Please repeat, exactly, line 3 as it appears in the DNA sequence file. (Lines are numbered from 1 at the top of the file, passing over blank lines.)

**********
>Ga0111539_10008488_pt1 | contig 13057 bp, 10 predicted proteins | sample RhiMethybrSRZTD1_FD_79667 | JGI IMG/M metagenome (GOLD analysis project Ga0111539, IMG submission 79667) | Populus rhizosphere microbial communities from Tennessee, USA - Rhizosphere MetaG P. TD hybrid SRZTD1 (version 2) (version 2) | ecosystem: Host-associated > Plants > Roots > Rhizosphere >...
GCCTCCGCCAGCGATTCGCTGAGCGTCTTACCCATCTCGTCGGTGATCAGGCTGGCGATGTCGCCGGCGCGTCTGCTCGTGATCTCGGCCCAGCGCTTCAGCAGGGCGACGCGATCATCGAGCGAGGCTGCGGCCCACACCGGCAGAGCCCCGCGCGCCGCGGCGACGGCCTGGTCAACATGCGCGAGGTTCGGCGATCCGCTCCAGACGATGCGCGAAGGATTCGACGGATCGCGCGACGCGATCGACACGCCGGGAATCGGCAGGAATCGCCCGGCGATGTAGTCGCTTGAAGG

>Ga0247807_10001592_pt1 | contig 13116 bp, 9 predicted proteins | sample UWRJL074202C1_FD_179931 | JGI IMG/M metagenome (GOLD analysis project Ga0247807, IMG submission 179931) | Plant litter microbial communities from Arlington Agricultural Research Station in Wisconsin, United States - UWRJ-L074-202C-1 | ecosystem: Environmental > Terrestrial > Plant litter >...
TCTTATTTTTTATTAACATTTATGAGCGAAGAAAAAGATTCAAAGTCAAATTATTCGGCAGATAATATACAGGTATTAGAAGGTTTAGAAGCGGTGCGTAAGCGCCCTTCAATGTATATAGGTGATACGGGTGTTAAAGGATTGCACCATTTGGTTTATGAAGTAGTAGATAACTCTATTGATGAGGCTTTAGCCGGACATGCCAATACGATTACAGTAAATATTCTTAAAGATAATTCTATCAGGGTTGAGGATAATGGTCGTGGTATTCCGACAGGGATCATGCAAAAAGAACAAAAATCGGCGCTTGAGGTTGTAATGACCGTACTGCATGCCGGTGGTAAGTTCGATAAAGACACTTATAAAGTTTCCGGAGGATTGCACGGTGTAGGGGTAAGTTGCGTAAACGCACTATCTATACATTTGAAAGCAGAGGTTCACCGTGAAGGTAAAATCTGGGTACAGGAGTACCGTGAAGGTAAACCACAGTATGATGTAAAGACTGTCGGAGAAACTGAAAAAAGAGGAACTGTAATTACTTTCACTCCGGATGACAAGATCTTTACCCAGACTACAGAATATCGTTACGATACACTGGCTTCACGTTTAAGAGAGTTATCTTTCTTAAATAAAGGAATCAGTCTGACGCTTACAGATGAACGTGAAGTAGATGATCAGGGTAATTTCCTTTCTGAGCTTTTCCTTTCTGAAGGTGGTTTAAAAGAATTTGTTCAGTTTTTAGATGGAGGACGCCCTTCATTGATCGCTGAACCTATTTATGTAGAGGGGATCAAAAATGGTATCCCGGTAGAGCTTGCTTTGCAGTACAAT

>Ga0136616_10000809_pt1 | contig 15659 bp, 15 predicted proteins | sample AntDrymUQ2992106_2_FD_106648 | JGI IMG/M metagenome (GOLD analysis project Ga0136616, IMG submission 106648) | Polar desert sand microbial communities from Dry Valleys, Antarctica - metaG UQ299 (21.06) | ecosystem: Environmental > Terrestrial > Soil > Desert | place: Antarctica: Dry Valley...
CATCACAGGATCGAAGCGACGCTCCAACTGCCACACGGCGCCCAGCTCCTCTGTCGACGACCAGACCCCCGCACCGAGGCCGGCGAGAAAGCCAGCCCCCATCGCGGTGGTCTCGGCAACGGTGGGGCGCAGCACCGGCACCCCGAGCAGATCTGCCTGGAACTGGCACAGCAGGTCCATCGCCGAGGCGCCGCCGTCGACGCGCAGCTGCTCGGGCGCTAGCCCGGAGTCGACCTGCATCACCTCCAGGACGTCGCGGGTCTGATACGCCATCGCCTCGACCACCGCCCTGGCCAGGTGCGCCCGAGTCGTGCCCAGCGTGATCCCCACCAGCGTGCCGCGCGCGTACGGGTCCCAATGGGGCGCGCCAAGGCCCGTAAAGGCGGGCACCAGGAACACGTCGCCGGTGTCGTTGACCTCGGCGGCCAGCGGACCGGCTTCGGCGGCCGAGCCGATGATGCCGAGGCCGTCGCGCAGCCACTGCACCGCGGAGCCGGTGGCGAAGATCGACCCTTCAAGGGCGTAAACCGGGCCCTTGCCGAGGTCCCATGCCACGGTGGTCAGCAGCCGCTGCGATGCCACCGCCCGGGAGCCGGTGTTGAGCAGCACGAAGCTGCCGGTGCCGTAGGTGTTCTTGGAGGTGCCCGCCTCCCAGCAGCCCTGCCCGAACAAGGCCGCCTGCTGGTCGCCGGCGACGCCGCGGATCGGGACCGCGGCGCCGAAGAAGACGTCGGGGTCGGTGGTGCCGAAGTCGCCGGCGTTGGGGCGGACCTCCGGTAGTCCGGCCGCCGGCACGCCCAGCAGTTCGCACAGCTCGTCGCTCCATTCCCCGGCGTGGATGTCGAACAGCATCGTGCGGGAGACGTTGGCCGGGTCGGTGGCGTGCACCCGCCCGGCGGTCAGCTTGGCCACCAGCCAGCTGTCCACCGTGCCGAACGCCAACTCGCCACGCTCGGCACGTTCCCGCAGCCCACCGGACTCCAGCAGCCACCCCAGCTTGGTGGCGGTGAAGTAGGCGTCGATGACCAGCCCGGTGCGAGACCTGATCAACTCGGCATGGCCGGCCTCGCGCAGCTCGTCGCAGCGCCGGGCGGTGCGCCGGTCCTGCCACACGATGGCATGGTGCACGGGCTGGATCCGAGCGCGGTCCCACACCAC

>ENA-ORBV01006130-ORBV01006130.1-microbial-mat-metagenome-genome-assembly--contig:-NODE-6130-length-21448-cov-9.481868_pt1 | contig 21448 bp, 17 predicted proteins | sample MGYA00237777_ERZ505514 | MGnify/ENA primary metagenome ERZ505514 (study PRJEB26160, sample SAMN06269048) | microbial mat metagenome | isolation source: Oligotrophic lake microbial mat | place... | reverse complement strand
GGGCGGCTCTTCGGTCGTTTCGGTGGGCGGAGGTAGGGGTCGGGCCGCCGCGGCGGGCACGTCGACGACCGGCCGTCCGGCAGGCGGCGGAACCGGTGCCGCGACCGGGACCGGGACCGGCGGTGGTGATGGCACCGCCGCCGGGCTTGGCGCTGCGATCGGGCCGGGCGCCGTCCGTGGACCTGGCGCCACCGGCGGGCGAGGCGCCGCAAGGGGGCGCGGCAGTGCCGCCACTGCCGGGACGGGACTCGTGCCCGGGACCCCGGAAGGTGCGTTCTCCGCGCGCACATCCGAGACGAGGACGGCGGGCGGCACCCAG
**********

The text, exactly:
>Ga0247807_10001592_pt1 | contig 13116 bp, 9 predicted proteins | sample UWRJL074202C1_FD_179931 | JGI IMG/M metagenome (GOLD analysis project Ga0247807, IMG submission 179931) | Plant litter microbial communities from Arlington Agricultural Research Station in Wisconsin, United States - UWRJ-L074-202C-1 | ecosystem: Environmental > Terrestrial > Plant litter >...